PPPs in road construction gain more and more acceptance as federal and state governments find themselves strapped for cash but still needing to move forward with road projects. Complex in their structures, in many cases the private entity issues bonds, the government insures the bonds and the private company repays the bonds through revenue generated by the use of the road. The Mid Currituck Bridge will be a toll road. As proposed, the bridge will exit mainland Currituck County at Aydlett, cross an environmentally sensitive area called Maple Swamp, span the sound and come back to land on the Outer Banks about a mile north of the Timbuck II shopping plaza in Corolla.

The approximate cost of the bridge will be in the neighborhood of $650 million. Because of the state’s partnership with ACS Infrastructure—a Spanish company that specializes in PPPs—North Carolina will not have to provide the initial funding for the project. Nonetheless, if the plan does go forward, the state will be obligated to pay $15 million per year in development costs and loan guarantees. Responding to written questions in February of this year, freshman state Senator Stan White (D) of the first district (representing the affected counties) wrote, “At this time, the plan to build the Mid Mid Currituck Bridge is still on track. However, it remains an issue of great concern to me because I fear this essential economic development project could become a target of state budget cuts.” In a follow-up interview in March, Sen. White mentioned that the project remained in the budget, but he was unsure of its fate as the budget process worked its way through the state legislature. “I was talking to the Republican leadership,” he said. “They told me the funding was still intact, but it was not set in stone.”

Although budget questions are hanging over it, with more than 30 years of history behind the concept, it’s difficult to see how the Mid Currituck Bridge project will not go forward at some point. If the funding remains intact, construction is slated to begin in early 2012, with the bridge opening to traffic in 2016 and easing some of the stress of summer travel to OBX for many Hampton Roads vacation seekers.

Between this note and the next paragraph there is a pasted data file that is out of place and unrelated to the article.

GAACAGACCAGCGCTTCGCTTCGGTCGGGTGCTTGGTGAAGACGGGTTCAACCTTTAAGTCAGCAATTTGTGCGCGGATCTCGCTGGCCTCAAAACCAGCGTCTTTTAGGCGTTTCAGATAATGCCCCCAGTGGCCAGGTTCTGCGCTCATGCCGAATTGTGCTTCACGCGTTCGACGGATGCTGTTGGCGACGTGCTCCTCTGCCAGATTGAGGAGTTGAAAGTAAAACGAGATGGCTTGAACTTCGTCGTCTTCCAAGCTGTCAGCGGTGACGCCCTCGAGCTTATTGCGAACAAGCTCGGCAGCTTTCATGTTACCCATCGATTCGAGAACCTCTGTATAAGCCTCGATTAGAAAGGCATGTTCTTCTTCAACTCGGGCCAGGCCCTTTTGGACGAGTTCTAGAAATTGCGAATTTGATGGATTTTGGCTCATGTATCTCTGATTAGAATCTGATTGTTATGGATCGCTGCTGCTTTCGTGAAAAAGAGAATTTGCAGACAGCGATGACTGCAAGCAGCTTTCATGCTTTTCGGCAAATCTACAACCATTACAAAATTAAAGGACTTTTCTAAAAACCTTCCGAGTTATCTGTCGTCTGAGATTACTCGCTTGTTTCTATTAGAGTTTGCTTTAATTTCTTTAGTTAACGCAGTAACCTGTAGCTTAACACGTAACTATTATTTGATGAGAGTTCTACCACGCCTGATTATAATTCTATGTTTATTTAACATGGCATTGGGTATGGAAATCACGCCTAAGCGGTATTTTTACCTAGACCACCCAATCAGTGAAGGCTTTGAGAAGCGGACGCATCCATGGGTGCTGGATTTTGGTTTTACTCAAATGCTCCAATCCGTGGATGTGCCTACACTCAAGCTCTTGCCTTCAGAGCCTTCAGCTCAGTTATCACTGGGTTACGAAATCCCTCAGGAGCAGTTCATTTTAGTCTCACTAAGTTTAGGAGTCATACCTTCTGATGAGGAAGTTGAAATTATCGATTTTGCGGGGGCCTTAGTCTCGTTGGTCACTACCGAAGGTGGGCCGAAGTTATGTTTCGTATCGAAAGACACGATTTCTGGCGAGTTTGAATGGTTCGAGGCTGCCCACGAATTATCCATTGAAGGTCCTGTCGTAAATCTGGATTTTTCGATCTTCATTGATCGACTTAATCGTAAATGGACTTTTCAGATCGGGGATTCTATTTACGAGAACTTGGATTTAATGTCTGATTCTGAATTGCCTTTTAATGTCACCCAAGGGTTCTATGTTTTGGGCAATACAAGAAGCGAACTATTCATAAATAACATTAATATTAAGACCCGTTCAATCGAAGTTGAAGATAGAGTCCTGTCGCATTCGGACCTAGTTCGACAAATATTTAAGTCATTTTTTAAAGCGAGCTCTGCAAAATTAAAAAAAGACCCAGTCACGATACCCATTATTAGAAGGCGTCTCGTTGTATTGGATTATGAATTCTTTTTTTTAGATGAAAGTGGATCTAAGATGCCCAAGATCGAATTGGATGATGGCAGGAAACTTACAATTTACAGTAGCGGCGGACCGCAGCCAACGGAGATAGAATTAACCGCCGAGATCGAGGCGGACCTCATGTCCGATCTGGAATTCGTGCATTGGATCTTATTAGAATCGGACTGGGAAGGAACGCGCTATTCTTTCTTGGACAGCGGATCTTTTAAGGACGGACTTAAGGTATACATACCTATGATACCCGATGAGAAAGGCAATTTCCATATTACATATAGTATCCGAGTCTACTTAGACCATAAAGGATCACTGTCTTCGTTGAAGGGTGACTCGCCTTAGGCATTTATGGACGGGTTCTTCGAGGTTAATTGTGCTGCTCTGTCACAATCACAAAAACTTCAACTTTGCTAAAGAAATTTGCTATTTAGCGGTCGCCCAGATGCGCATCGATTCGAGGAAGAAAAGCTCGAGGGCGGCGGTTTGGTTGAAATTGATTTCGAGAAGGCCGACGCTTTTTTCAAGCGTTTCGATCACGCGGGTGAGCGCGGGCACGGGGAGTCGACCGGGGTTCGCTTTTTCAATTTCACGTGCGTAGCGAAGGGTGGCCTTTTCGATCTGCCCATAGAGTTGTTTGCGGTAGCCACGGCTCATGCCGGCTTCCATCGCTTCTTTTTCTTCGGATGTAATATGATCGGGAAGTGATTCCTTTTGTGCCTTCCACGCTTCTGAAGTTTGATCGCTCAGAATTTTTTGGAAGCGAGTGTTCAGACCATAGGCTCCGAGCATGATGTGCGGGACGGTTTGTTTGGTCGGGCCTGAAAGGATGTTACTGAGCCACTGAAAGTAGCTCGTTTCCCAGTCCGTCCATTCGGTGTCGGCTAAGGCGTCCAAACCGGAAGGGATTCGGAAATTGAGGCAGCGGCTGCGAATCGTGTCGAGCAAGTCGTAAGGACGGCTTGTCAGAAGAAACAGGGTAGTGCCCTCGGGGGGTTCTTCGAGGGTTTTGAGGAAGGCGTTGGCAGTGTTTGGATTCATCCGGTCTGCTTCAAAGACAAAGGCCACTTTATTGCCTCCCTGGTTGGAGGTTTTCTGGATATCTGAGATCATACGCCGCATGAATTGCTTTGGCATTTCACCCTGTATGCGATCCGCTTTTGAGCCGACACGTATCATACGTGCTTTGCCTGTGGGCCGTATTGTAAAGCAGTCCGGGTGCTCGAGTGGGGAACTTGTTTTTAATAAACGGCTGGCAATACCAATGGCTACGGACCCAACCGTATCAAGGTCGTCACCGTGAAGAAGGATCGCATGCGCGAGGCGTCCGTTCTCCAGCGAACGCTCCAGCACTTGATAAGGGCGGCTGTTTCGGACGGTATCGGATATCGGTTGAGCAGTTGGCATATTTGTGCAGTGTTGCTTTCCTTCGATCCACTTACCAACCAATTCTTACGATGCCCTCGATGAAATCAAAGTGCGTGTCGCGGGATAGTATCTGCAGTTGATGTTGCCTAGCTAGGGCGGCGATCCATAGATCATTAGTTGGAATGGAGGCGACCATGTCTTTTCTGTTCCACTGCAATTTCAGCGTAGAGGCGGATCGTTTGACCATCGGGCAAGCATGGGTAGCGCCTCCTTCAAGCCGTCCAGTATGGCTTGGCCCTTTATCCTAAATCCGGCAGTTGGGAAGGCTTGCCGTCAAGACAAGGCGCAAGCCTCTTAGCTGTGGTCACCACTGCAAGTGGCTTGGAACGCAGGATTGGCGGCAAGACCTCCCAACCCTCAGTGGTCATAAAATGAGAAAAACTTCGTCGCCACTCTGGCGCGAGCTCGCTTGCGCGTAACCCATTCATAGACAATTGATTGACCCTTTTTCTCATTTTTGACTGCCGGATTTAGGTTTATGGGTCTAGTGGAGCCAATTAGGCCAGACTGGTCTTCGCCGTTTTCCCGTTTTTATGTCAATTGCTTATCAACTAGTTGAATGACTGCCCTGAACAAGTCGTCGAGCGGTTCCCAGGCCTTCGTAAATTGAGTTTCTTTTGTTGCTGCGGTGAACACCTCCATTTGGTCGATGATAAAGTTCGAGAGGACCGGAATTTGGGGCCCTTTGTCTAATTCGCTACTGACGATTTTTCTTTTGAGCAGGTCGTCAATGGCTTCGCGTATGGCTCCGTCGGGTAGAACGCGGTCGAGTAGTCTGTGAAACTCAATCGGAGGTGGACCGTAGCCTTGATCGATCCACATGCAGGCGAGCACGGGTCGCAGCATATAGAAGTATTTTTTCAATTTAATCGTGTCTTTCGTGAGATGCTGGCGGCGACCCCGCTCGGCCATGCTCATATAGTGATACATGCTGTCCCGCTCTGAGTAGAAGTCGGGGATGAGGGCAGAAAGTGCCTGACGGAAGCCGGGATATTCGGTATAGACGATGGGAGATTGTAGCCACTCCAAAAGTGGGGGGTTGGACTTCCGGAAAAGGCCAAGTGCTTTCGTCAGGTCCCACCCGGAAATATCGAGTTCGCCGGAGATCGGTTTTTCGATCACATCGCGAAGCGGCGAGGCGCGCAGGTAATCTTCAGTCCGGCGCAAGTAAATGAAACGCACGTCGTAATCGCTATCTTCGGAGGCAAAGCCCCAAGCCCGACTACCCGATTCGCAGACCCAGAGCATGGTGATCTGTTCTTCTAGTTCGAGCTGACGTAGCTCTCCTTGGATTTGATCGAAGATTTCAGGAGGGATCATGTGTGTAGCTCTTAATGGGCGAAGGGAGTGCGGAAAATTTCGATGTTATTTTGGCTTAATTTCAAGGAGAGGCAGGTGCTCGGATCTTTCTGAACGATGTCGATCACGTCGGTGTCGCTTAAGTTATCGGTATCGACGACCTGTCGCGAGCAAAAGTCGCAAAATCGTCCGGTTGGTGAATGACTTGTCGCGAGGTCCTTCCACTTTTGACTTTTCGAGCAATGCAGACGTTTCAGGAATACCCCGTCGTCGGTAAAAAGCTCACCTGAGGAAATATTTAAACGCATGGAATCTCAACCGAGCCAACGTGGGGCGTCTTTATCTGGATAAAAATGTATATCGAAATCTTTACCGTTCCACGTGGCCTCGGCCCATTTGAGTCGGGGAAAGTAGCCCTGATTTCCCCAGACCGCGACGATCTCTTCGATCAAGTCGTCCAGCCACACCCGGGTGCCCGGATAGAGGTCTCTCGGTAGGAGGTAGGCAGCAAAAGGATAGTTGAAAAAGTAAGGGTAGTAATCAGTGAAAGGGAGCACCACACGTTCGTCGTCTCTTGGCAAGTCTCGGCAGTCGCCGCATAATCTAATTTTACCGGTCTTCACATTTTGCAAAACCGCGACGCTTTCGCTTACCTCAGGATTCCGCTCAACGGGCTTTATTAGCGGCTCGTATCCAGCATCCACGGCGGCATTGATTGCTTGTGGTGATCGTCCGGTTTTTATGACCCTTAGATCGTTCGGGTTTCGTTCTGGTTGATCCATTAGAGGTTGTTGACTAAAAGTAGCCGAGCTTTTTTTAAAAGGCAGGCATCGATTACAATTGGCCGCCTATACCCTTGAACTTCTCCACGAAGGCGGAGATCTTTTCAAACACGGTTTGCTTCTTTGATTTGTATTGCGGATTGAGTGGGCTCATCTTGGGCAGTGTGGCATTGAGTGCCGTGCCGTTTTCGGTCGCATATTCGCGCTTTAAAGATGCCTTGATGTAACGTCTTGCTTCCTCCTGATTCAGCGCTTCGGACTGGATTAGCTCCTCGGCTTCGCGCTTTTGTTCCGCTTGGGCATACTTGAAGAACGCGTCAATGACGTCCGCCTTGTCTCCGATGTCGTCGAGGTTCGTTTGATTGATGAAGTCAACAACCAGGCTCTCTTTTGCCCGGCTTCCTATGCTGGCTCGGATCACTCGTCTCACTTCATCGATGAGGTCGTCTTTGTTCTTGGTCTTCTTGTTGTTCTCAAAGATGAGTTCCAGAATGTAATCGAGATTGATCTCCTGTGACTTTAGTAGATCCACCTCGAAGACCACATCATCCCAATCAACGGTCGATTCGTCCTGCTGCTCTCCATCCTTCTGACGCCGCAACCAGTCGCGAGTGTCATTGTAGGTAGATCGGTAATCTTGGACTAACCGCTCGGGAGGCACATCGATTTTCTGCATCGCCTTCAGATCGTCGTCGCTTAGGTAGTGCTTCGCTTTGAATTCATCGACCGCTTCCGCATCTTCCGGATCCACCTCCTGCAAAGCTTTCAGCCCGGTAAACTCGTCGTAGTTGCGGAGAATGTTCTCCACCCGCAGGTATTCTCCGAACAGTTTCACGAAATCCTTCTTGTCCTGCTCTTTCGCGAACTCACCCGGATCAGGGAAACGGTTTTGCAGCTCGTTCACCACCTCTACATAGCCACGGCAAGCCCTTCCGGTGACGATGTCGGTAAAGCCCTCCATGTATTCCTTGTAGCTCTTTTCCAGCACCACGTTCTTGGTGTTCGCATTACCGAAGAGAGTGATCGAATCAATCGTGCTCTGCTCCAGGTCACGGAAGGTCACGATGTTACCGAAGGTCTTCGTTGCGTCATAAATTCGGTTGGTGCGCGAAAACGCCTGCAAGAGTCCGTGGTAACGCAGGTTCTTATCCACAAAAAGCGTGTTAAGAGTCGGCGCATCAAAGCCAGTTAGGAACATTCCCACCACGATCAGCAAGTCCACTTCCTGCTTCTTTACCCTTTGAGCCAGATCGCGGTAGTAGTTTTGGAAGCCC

Outer Banks Recommended Merchants

The Blue Point
Over 20 years of dining excellence on the Outer Banks, The Blue Point offers unequaled southern hospitality and dynamic southern cuisine overlooking the beautiful Currituck Sound. 1240 Duck Rd., Duck N.C. 27949. 252-261-8090

Brindley Beach Vacations & Sales
Brindley Beach Vacations offers over 500 vacation homes, 2-10 bedroom, Oceanfront to Soundfront, elevators, pools, hot tubs, pet friendly! Linens and towels provided. 877-642-3224

Hilton Garden Inn
Centrally located in Kitty Hawk, between the North and South Beaches, The Hilton Garden Inn’s gorgeous design and outstanding amenities are only surpassed by endless oceanfront views! 252-261-1290

The Lost Colony
An Outer Banks tradition since 1937, The Lost Colony tells the story of the first English settlers in the New World. Written by Pulitzer Prize winning playwright Paul Green and performed summer nights at the open-air Waterside Theatre. For more information call 252-473-3414 or buy tickets online at

Ocean Boulevard Bistro & Martini Bar
American Bistro with seasonal, upscale innovative menus, extensive Wine and Martini list & ocean views. Live Music Fridays Late Night. Open all year. MP 2.5 on the Beach Road, Kitty Hawk, NC. 252-261-2546

Quality Inn Carolina Oceanfront
Centrally located on the Outer Banks of NC. Breath taking views, fresh coffee, a wonderful deluxe continental breakfast and all the amenities of home…. you just might move in. 401 N. Virginia Dare Trail Kill Devil Hills, NC 27948 800-854-5286

Ramada Plaza Hotel
Located in Kill Devil Hills, the Ramada Plaza Resort offers a beautiful oceanfront, full-service catering/bar, an oceanview ballroom and restaurant, an  indoor/outdoor pool with Jacuzzi and much more. 252-441-2151, 800-635-1824

Sun Realty
Representing the best of the Outer Banks. Sun Realty offers the best selection of fine vacation homes on the Outer Banks. Pet friendly, luxury, short stays & more! Exclusive online specials available. 888-853-7757


Categories: Weekends